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What Mboweni's growth plan could do for small businesses

Sep 03 2019 13:57
Compiled by Carin Smith

The economic policy paper released by Finance Minister Tito Mboweni last week shows that Treasury is taking new business growth seriously, potentially growing the tax base and increasing tax revenue, according to a tax expert.

Tertius Troost, tax manager at Mazars, says it has long been recognised that SMEs have the potential to contribute significantly to economic growth, but that there has been "a conspicuous lack of actual incentives or plans to stimulate further development of this sector".

The small and medium enterprise sector in South Africa has not seen much meaningful progress since 2016, he argues.

The economic policy paper, titled Transformation, Inclusive Growth and Competitiveness: Towards an Economic Strategy for South Africa, was released last week. It aims to spark economic growth of up to three percentage points and create a million jobs.

Among other things, it includes several proposals to promote the growth of small, micro and medium enterprises: 

Reducing red tape by 25% over five years. Treasury says the Red Tape Impact Assessment Bill, which was rejected by Parliament on procedural grounds, should be revisited.

Government must pay interest on late payments to small businesses.  A relatively simple solution here would be to allow for automatic addition of interest on outstanding balances after a certain period. Companies who abuse the system – with the late of incomplete submission of invoices – will be blacklisted.

Recently, Minister of Small Business Development Khumbudzo Ntshavheni told Members of Parliament that national government departments owed service providers over R600m, and were 30 days or more behind in their payments.

SMEs doing business in the public sector are also frequently subjected to late payments that have a "crippling effect" on their ventures, he adds. "SMEs that do business with the public sector are routinely subjected to late payments that have a crippling effect on their ventures," says Troost.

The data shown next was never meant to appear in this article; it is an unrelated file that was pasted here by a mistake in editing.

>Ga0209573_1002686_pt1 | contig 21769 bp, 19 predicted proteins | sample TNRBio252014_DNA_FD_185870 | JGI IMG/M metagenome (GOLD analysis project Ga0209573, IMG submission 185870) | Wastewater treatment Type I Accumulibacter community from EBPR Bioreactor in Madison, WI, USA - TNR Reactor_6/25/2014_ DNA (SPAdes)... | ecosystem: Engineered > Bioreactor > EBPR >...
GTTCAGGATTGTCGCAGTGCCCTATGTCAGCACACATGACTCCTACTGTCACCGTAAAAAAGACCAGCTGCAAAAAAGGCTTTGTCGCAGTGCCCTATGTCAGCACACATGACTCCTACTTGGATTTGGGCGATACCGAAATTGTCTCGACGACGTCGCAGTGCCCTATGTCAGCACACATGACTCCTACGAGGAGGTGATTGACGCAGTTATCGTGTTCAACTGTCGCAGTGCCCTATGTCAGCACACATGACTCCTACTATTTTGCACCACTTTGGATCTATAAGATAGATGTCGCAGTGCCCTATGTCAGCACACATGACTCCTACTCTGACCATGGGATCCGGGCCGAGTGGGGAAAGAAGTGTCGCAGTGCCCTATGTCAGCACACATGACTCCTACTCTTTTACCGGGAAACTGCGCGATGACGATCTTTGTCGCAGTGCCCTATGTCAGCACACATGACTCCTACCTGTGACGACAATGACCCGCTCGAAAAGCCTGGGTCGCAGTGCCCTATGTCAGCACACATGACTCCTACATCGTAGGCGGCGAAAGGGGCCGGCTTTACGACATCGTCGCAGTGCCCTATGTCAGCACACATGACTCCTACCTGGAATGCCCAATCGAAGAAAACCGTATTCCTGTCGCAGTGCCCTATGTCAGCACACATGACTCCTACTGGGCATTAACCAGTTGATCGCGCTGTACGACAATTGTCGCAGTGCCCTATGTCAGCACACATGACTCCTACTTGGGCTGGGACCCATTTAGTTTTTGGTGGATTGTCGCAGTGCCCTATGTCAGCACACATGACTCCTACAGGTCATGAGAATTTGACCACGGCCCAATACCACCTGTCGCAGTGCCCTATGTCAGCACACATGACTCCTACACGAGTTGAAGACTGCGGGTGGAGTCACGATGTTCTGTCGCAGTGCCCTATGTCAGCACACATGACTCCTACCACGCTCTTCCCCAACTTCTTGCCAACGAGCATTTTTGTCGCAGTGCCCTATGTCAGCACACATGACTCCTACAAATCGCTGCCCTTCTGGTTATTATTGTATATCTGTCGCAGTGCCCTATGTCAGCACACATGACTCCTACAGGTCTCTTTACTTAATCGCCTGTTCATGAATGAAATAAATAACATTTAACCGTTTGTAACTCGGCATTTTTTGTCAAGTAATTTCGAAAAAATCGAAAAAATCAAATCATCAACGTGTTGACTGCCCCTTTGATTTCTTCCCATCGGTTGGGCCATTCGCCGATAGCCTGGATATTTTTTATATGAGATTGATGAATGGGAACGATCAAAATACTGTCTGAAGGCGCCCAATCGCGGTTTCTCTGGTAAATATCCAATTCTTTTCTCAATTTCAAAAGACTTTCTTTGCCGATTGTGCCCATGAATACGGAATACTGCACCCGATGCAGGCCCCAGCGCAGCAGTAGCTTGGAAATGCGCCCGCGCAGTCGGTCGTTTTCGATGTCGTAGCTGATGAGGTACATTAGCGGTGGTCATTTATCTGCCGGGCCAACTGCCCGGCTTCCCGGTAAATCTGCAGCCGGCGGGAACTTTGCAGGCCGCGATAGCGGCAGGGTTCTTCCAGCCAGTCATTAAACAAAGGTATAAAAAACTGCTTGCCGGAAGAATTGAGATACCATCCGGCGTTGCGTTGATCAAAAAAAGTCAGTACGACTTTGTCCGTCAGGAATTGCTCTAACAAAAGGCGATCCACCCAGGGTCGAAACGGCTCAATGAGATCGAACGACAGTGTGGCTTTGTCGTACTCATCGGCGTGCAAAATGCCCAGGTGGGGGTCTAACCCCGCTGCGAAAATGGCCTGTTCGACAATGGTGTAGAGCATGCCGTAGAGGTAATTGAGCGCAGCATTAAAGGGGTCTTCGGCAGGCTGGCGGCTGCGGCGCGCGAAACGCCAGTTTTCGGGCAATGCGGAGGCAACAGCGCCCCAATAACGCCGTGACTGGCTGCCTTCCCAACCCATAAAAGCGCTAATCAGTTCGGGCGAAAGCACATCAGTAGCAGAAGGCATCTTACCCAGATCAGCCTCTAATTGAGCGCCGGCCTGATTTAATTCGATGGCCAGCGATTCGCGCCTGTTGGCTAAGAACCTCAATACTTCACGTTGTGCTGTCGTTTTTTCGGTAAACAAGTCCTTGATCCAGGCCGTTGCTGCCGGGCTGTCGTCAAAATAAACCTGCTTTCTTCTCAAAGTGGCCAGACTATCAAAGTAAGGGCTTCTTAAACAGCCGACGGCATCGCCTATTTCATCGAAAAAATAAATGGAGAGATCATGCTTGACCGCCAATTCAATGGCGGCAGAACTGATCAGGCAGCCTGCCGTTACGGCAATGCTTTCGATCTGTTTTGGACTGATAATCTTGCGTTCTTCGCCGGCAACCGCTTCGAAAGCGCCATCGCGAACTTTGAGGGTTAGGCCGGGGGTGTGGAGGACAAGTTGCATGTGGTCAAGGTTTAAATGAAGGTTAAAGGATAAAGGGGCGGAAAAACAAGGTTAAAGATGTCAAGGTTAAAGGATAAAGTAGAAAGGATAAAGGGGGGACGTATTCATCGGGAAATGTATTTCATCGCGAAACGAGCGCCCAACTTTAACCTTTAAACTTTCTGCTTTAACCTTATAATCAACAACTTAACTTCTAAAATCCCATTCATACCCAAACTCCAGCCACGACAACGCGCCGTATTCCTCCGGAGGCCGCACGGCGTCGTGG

One government fund for small businesses. Treasury proposes consolidating existing funds for SMME support into a single fund with a clearly defined mandate.

Troost notes that just 30% of registered small businesses have access to finance.

The creation of a subcontracting ombud. Acting as a sub-contractor to a large firm is one way for a small business to get ahead, Treasury says. But many small businesses have complained that the subcontracting relationship is often exploitative.

Treasury wants to set up a dispute resolution mechanism in the Chief Procurement Office or a separate ombudsman that can improve oversight and monitoring of subcontracting relationships.

"The minister's call to reduce red tape, adding interest to late payments on government contracts, and increasing opportunities to access development financing, is definitely a step in the right direction," says Troost.

But he notes that the proposal – which questions the extension of collective bargaining wage agreements and the National Minimum Wage to SMMEs – has already been rejected by certain labour unions.

"However, if these labour unions cannot provide an alternative solution, their objections are pointless," he believes.

"Furthermore, unlike previous documents, this paper proposes certain adjustments and is open to public comment. Treasury is not declaring it has the perfect answer, and is open to public and labour union consultation."  

Troost believes that in addition to government incentives, boosting South Africa's SME sector also depends on the provision of funding and expertise.



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